Inspired to Serve

The university’s annual Serve Day makes a big difference in our local community, but one alumna has spread its impact all the way to South Africa. Rebecca Turba (’10), a teacher at Bridges of Hope Academy in South Africa, recently launched Bridges Service Day. Here’s an update from Rebecca’s newsletter:

I have taken on the organization of our school’s community service projects. I really have enjoyed picking this up. Our students are required to do a form of community service each term. We were having difficulty setting up times and places to go and staff members to help drive and facilitate. I was inspired by the way my university does community service (Serve Day, where every one in the school, students and staff, serve the community in an all day event). We decided to adopt this idea and morph it to fit the academy. Thus last term Bridges Service Day was bourn. We will now be doing service days every term, please pray for their continued success.

We started the morning with a prayer service and had the kids split into their serve groups with the staff that were facilitating them. They spent time praying over their location and the people they would meet as well as their time of service. The kids then went out in groups, 5-15 kids in a group, and served until lunchtime.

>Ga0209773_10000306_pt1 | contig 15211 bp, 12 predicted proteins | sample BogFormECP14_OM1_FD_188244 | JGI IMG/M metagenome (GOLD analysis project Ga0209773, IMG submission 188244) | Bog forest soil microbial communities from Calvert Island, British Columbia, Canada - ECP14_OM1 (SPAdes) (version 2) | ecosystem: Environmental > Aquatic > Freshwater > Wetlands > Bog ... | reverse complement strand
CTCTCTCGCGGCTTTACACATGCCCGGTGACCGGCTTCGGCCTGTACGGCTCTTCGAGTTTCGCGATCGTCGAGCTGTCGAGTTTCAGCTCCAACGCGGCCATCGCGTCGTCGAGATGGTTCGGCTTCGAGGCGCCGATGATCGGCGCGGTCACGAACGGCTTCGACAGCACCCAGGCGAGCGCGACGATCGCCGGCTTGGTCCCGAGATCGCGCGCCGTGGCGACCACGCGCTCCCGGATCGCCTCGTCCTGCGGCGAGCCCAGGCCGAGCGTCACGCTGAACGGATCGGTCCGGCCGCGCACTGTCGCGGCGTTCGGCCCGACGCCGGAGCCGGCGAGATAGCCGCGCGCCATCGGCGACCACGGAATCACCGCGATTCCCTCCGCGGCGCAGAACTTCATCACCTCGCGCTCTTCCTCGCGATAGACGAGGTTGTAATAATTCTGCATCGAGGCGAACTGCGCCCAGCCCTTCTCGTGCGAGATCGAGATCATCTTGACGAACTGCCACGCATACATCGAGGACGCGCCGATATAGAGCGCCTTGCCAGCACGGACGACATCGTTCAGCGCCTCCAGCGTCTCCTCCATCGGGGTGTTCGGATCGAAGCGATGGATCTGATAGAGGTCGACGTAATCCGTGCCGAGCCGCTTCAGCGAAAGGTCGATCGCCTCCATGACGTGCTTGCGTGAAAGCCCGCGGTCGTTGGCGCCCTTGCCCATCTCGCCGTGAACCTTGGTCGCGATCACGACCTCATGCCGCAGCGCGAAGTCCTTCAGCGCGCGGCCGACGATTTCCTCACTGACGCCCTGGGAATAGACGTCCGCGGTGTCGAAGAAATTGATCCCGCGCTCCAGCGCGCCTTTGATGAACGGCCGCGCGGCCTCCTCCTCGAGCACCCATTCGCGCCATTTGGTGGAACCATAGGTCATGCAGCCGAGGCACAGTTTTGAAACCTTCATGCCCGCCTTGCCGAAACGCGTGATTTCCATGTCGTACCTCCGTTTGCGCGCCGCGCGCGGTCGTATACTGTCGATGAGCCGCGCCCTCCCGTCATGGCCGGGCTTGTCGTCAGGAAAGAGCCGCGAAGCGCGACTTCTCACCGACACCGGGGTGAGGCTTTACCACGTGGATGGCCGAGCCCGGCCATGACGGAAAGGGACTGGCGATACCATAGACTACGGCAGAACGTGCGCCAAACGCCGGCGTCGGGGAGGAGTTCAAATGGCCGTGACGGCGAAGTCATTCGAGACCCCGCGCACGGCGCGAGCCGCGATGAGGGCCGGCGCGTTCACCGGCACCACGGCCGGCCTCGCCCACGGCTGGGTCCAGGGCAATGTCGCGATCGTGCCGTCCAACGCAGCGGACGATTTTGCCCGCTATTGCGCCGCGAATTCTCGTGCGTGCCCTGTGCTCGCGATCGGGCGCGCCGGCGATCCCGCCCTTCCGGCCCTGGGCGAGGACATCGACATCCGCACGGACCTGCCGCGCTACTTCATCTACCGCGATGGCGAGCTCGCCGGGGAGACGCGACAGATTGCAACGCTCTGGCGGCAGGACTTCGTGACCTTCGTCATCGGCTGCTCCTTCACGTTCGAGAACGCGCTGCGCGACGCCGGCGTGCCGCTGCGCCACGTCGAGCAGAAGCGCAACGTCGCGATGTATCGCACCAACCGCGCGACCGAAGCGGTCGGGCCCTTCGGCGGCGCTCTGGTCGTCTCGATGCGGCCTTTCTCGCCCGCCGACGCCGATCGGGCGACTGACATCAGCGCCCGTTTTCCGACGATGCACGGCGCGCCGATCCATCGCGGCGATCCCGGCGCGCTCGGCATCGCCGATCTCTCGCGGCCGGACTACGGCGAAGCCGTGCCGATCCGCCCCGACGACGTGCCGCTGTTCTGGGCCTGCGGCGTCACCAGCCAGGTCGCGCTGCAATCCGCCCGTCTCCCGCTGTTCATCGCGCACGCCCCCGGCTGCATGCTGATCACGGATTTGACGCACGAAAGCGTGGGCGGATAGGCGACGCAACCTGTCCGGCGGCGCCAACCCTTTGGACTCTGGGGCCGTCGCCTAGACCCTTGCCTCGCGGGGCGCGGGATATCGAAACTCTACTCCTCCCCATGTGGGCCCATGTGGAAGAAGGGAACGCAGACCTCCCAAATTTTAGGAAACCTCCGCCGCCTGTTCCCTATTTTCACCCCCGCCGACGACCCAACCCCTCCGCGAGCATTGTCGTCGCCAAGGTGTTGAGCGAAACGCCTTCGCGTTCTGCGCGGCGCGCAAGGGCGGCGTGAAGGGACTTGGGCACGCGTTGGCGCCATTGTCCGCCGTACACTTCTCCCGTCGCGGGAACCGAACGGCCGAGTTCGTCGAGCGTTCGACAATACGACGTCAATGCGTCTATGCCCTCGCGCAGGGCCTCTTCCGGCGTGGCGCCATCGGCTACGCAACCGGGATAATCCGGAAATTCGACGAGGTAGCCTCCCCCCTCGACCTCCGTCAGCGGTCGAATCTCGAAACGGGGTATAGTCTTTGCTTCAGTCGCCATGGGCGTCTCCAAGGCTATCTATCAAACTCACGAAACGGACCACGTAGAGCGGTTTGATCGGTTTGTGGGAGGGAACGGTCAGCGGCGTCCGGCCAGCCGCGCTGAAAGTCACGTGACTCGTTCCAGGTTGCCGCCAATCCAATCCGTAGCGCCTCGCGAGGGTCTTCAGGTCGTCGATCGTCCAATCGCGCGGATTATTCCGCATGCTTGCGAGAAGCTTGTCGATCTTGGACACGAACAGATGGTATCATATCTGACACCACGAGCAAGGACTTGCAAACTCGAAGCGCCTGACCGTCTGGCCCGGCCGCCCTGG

We had several projects, first was a community garden that the kids helped cultivate and weed for the local women. We also had a group of kids go to a local underfunded preschool and read to the kids. Some of the kids went to Lord’s Acre, a church in the local township, where they cleaned the kitchen, the preschool, the sanctuary, and the front yard. One group of kids went to the old age home where they sang to the residents. A small group of students went to the local school for autism where they helped paint the playground equipment. And the last group of kids went to the Eagles
Nest Camp Site where they helped with maintenance of the hall and kitchen.

The kids said they enjoyed being able to serve the people in their community. Several of them said their favorite part was being able to play with the little kids and make them smile. Once back at school almost all the students asked, “When can we go back?”